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No-show at service prompts questions about rural ministry after Covid

21 January 2022

Richard Townend

All Saints’, Barmston, on Sunday

All Saints’, Barmston, on Sunday

A PRIEST who revealed on Twitter that no one had turned up for a communion service in a village church, on Sunday, won praise for his honesty from fellow clergy.

The Assistant Curate of Emmanuel Church, Bridlington, and Barmston with Fraisthorpe, in Yorkshire, the Revd Richard Townend, wrote on Twitter: “A sad start to the day. . . The table was set but nobody turned up for the service at the village church in our benefice. We are actually meeting as a PCC tomorrow to discuss its future.”

His post attracted hundreds of likes and comments, as he was posting under the national Twitter handle OurCofELike, which is taken over by a different person each week. Many people commented, including one who suggested that he should “maybe pray more”.

But the Precentor of Southwell Minster, Canon Richard Frith, responded: “Thanks for your honesty in tweeting this. Tough times for all of us. Solidarity and prayers.”

Mr Townend said that All Saints’, Barmston, had a regular congregation of about six people, and was struggling to find any church officers or PCC members. An old building, it was difficult to ventilate and was situated half a mile outside the village. Since Covid, the elderly congregation had been more reluctant to come out, as many were still shielding. Last Sunday was also a cold morning, he said, and one woman did turn up but did not feel comfortable going ahead on her own.

“Since Covid, some people have moved away, some have died, and people haven’t come back to church. This is a church that is struggling; so I wasn’t surprised, which was sad in itself.”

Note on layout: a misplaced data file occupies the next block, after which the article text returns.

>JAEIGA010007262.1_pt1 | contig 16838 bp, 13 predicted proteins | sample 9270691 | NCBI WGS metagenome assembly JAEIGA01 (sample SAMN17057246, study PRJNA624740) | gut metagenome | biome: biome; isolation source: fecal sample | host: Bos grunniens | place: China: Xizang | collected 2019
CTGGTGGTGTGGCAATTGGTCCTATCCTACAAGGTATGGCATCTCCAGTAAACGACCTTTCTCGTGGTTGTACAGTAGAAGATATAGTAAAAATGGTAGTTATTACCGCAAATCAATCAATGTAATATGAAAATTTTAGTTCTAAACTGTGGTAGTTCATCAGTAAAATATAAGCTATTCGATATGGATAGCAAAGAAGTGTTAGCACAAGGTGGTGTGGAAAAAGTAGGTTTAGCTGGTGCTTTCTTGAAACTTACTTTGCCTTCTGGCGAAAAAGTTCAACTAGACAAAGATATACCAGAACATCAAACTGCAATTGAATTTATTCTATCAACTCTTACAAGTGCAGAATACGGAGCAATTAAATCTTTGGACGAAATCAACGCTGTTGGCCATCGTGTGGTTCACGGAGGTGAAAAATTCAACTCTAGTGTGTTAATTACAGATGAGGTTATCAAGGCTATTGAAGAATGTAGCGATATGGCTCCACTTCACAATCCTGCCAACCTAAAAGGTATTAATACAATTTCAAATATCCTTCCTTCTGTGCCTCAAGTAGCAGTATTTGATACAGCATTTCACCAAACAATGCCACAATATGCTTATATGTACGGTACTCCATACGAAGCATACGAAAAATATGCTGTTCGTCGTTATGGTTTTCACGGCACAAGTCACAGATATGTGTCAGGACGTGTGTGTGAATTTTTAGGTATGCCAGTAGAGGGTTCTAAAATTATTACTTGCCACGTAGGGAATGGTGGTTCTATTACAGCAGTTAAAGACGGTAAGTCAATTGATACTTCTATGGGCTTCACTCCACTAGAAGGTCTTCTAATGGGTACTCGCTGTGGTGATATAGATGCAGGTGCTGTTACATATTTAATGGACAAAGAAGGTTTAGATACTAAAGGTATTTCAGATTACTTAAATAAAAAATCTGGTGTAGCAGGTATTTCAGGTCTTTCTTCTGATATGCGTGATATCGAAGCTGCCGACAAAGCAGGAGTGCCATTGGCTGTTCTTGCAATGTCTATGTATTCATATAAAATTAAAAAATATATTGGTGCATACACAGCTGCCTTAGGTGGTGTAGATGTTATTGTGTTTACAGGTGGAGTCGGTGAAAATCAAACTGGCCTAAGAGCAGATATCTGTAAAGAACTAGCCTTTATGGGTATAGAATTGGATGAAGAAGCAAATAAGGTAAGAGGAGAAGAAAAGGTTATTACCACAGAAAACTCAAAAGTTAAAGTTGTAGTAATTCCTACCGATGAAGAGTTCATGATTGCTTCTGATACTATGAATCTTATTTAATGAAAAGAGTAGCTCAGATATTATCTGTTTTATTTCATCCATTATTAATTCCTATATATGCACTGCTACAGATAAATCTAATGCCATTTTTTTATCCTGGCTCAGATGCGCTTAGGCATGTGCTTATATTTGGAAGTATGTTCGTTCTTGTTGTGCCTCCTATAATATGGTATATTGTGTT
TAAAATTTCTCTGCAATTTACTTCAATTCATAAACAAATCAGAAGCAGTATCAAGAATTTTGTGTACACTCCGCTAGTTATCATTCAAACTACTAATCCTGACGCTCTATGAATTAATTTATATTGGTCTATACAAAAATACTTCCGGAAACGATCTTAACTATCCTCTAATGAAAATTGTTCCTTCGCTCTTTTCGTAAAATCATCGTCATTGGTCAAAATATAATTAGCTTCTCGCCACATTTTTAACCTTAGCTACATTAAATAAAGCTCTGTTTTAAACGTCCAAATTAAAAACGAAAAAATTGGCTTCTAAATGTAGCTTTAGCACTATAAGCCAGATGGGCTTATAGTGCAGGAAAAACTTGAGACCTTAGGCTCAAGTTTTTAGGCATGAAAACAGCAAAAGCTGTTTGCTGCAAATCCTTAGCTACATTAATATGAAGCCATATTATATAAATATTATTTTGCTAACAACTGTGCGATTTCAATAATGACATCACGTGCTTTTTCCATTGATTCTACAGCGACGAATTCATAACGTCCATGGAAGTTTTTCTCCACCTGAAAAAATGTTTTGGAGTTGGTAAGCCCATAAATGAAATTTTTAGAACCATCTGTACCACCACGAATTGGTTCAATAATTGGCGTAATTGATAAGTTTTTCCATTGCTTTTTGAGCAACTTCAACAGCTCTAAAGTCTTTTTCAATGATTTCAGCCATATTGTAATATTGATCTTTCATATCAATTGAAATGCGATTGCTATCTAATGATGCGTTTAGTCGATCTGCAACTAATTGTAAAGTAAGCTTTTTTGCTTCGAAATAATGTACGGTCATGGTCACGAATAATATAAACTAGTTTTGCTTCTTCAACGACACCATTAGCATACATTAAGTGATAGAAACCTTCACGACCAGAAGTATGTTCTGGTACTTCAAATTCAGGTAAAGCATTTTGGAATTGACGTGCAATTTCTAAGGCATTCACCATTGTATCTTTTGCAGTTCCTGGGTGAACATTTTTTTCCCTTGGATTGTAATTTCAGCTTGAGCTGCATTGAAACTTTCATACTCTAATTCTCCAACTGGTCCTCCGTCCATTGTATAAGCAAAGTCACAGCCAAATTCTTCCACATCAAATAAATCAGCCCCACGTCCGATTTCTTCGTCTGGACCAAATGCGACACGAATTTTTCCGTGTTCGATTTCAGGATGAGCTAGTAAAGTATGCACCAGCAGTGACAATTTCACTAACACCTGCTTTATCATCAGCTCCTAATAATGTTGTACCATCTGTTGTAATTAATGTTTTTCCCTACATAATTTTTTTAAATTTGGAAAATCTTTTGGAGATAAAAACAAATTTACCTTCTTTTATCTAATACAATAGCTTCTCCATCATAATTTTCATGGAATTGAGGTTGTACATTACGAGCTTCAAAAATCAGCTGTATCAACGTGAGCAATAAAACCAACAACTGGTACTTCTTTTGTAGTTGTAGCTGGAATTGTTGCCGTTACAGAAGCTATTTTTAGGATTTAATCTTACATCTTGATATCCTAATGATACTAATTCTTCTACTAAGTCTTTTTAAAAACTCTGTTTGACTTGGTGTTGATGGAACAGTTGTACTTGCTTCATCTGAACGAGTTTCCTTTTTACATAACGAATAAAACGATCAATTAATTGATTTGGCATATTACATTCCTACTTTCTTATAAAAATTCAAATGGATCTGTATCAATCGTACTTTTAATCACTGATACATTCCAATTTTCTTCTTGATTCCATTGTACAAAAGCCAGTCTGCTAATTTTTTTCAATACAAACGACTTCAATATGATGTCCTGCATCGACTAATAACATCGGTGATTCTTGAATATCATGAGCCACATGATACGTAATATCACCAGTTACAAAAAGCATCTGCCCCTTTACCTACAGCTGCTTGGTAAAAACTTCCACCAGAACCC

Six miles away, in Emmanuel Church, Bridlington, however, the picture is very different: it has a congregation that has increased since before Covid, with more children and more young families present. The congregation there had risen by about 15 per cent, he said.

Rural Ministries, the organisation that works with to equip rural parishes, said that there was a “mixed picture” of church attendance in rural areas. The charity’s director for Scotland and Northern England, Alistair Birkett, said: “There is a mixed picture north and south of the border. For some churches, the pandemic has accelerated what was going to happen anyway, over time.

“There is a lot of pressure on many clergy who are trying to keep a lot of balls in the air. Some places are lamenting as they realise what they cannot sustain any more.”

He said that he knew of one church in the Borders where just four people had turned up last Sunday, and the cleric was asking whether it was worth continuing.

“There are seeds of hope, however, and we would like all denominations to get behind them, rather than use the blunt instrument of church closure.”

Referring to John 12.24 (“Very truly, I tell you, unless a grain of wheat falls into the earth and dies, it remains just a single grain; but if it dies, it bears much fruit”), he said: “Sometimes, seeds have to fall and die for a new vision to emerge. But, if churches in the area are closed, who is going to nurture that seed to allow it to bear fruit?”

The diocese of Norwich has launched a Church Buildings Commission to look at the future of its 658 church buildings. One quarter of them are in communities with fewer than 150 people. The Bishop of Norwich, the Rt Revd Graham Usher, said: “The diocese of Norwich has an amazing selection of parish churches, each a treasure trove of memories for their local community — often architectural and aesthetic gems, as well as places of prayerful experience.

“While many churches are thriving, some don’t have the people or the financial resources to help maintain them. This means that there may be some tough decisions for this and future generations to make, as well as creative possibilities that we need to trial. I hope that the commission will seek innovative solutions, and build a consensus about the future.”

The commission will make recommendations for the future of the buildings, but will not make any final decisions.

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